Mt. Everest serves as the ultimate challenge and lifelong goal for hundreds of climbers every season. It is the world's highest mountain, but more importantly, it is a sacred mountain to the local Sherpa communities. Climbers are welcomed as they benefit the local economy by spending money at the local teahouses and provide employment to porters and Sherpas.
However, the increasing popularity is causing a tremendous environmental impact to the pristine and fragile environment of Mt. Everest National Park. Every year, 12,000 kg. of human waste solids from the base camps of Mt. Everest, Pomori, Lhotse and Nupste are carried in blue barrels by porters and dumped into open unlined pits at Gorak Shep, elevation 17,000’. The disposal of the climber's human waste is an environmental hazard as it is potentially contaminating the water supply of Gorak Shep and is considered disrespectful by the Sherpa community.
Efforts to clean up Mt. Everest have focused on garbage removal but little or no effort is focused on the human waste. In March 2014, the Nepalese government announced new regulations to protect the environment of Mt. Everest and now requires climbers to haul garbage including human waste from camps above base camp. Unfortunately they do not address what to do with the additional human waste, as there currently are no viable means to dispose of the waste other than the current practice open pits.
Thousands of biogas digesters are operating in Nepal, India, China and other 3rd world nations to process animal and human waste. These biogas digesters produce methane gas for cooking and lighting and fertilizer for crops. Because biogas digesters rely on microorganisms to break down the waste material, they are usually built at lower elevation and hence warmer climates.
The vision of the Mt. Everest Biogas Project is to utilize an off the shelf biogas digester design to process the human waste from the Mt. Everest base camps. The biogas digester must function in the harsh environment of Gorak Shep and ultimately be maintained and operated by the Gorak Shep community.
If this initial biogas digester is successful, it can be replicated in other villages in the region of Mt. Everest.
Gorak Shep is a very remote community. It can only be reached by a strenuous 5-6 day hike from the nearest airport in Lukla. All supplies, food, and fuel must be carried on yaks or by porters. There are no electrical, sanitation, or water supply systems. The village has a population of 50 residents, yet receives more than 300 visitors per day in the climbing season!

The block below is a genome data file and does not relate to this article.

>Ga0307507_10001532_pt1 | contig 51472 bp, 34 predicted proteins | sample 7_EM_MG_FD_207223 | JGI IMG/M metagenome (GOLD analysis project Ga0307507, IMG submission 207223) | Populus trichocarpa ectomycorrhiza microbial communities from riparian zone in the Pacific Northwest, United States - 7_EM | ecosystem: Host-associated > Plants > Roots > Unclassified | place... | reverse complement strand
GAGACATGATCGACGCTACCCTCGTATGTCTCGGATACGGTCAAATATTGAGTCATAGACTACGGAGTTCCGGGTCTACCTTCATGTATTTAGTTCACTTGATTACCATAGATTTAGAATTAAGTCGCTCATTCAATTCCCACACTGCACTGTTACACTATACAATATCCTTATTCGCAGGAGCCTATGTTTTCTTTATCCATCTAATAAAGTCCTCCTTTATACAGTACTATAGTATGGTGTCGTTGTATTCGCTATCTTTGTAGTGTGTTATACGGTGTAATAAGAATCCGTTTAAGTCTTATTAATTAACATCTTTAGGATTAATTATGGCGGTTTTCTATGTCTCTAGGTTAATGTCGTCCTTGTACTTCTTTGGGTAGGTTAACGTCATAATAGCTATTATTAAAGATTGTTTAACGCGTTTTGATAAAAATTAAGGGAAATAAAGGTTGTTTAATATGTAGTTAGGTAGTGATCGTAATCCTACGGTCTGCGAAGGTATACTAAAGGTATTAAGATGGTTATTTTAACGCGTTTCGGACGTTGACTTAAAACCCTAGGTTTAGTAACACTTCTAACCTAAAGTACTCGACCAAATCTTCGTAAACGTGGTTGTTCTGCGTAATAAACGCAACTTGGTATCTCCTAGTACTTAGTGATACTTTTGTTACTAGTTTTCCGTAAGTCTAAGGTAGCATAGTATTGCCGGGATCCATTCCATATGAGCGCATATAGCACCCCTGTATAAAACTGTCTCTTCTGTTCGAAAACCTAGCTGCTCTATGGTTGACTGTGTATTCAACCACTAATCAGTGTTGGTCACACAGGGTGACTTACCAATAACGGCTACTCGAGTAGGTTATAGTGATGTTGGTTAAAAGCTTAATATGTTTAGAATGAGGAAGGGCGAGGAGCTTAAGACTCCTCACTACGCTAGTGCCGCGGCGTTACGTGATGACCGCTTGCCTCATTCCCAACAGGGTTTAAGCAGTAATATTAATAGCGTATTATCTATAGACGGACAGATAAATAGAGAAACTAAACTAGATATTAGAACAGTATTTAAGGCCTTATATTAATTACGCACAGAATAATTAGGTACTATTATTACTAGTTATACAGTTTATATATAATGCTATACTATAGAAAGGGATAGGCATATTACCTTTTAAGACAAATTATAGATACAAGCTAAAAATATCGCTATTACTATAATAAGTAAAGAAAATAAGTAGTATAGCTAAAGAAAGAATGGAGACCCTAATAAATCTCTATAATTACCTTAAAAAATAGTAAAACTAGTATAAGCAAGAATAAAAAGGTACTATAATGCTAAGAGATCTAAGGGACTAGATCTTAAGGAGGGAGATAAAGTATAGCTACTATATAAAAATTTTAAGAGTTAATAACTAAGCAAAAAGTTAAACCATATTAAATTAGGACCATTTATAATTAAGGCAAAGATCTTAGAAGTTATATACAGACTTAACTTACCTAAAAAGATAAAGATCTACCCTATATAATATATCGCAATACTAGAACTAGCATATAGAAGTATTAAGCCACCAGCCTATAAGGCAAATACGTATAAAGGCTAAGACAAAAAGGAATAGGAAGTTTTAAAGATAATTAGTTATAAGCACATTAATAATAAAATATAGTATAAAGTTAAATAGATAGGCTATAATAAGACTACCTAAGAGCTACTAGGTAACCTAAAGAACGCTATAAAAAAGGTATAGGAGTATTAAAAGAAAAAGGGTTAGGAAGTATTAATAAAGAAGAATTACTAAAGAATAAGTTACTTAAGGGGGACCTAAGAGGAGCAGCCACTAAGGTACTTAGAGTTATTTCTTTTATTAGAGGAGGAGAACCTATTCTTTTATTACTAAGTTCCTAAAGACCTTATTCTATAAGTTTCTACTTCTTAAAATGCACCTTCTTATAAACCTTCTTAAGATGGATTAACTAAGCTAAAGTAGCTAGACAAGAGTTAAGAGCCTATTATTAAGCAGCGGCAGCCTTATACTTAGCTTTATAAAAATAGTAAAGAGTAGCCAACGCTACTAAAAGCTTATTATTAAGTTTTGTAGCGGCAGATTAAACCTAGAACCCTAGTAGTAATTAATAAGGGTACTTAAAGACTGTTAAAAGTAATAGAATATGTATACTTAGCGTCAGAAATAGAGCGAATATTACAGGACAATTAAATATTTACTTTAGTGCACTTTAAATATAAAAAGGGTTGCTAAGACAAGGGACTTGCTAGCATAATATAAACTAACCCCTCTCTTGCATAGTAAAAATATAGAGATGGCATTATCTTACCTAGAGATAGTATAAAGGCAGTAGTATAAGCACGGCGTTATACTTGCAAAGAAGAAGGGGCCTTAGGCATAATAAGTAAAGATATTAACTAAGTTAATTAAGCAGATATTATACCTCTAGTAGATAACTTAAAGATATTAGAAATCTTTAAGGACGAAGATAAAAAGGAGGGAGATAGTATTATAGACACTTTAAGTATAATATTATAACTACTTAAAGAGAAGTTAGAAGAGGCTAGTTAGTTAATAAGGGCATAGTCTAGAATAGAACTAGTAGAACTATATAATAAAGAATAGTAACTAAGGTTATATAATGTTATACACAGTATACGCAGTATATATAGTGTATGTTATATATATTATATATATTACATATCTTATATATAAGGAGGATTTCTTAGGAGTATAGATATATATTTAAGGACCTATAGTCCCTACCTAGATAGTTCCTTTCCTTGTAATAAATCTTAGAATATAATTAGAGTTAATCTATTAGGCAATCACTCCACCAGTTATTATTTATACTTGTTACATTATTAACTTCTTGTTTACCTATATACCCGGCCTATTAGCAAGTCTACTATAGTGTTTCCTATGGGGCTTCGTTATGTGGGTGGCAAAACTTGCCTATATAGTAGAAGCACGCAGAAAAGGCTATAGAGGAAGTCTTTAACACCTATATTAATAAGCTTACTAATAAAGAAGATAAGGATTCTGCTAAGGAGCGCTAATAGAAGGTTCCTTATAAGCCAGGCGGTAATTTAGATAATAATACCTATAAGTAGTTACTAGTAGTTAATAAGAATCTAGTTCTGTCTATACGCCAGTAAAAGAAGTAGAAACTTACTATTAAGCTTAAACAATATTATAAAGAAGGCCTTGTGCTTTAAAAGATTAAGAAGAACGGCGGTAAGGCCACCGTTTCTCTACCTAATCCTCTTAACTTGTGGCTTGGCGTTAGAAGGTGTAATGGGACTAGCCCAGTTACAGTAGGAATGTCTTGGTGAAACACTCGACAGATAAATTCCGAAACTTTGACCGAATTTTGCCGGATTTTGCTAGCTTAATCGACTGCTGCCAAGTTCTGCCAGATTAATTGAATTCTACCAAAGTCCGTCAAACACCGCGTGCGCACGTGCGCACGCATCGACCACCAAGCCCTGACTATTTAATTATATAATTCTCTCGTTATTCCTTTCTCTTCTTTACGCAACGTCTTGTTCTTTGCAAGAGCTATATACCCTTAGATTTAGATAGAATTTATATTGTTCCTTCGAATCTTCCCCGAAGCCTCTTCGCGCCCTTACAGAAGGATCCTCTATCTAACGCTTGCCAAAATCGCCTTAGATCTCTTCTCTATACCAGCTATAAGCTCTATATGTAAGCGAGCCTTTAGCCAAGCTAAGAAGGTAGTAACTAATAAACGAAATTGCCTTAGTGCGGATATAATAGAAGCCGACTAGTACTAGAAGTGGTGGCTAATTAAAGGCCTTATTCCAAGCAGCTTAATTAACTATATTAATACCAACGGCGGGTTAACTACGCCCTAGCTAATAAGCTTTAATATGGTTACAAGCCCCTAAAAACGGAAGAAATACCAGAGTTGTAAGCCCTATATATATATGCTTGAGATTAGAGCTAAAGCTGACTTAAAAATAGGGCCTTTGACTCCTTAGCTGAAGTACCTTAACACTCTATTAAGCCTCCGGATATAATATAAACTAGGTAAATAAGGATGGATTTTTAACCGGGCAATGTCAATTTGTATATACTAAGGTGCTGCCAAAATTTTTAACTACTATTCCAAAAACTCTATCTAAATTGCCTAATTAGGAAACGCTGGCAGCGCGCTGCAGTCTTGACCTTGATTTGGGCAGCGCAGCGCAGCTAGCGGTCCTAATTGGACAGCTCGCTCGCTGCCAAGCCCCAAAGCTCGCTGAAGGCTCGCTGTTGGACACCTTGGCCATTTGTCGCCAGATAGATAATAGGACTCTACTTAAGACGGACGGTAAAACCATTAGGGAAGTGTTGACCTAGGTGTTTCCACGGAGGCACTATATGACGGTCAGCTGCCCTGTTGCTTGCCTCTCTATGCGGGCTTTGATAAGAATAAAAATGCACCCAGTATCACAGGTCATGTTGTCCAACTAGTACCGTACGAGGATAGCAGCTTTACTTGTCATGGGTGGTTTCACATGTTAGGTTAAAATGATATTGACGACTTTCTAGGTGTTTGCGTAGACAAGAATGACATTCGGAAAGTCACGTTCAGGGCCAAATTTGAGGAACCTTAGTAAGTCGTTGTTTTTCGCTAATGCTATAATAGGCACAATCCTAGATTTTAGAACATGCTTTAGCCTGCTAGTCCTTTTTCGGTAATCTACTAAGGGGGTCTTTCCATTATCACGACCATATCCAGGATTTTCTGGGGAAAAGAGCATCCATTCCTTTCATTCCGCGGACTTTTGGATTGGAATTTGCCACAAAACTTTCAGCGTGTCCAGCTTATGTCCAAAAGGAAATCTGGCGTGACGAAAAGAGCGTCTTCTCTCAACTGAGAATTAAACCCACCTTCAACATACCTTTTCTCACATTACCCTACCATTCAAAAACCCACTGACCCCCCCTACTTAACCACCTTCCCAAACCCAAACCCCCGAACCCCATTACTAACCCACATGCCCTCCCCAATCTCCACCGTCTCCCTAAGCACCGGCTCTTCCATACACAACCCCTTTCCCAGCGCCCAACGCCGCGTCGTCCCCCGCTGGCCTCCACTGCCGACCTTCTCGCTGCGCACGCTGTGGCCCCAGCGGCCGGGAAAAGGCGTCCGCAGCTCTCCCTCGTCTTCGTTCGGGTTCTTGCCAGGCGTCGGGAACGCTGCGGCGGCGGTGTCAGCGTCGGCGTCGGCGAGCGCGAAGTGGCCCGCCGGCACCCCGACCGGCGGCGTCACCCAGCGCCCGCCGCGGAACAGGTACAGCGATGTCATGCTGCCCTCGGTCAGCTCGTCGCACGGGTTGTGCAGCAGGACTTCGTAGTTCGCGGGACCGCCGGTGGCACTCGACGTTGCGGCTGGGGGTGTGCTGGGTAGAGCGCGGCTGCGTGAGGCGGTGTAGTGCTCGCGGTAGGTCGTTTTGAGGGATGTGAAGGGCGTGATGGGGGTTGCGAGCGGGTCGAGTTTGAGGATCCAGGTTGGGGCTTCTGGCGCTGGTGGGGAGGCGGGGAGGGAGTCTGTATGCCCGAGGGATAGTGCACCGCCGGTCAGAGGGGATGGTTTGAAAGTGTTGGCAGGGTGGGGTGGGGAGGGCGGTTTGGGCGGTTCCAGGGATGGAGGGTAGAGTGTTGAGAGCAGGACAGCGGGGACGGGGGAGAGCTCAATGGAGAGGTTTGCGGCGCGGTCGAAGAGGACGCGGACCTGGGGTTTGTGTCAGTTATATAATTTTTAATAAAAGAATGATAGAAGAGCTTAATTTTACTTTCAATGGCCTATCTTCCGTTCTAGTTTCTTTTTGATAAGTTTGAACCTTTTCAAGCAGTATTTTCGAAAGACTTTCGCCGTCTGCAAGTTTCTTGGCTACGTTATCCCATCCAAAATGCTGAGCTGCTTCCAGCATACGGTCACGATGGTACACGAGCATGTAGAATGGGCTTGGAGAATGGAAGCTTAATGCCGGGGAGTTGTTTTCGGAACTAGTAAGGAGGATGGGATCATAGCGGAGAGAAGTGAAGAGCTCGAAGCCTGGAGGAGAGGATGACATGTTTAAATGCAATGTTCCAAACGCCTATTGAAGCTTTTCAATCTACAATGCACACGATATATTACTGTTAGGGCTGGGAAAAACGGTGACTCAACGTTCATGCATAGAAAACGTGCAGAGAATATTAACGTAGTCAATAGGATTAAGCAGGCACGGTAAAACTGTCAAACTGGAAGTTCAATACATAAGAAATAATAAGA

In addition to large volumes of human waste, the very low ambient temperature make keeping an anaerobic reaction going a challenge. Because no biogas digester has ever been built in such an extremely cold environment as Gorak Shep (elev. 5180 m), the biogas digester will need to be modified to keep the internal temperature at 20-30 C in order for the microorganisms to survive and function. Any heating solution must meet the Gorak Shep requirements of being off the shelf; low technology; available in Nepal; and very rugged to endure the long journey via yak or porter.
Various engineering, health, and cultural issues must be resolved in order for this project to be successful.
The Biogas Digester & Project Team
In May 2013, a site survey was completed, and the preliminary design of the biogas system was presented to the Gorak Shep community and members of the Nepalese government responsible for the environmental protection of the Mt. Everest National Park. The final heating solution will consist of a well-insulated shelter over the well-insulated biogas digester; an array of off the shelf solar panels; and either hot water coils in the floor of the digester or immersion resistance coils inside the digester to replace the heat loss.
- Biogas Sector Partnership of Nepal (BSP-Nepal)
- Mt Everest Foundation for Sustainable Development (MEFSD)
- Saving Mt Everest 2011-2012
- Puget Sound Professional Chapter of EWB
- Seattle Architects without Borders (SAB)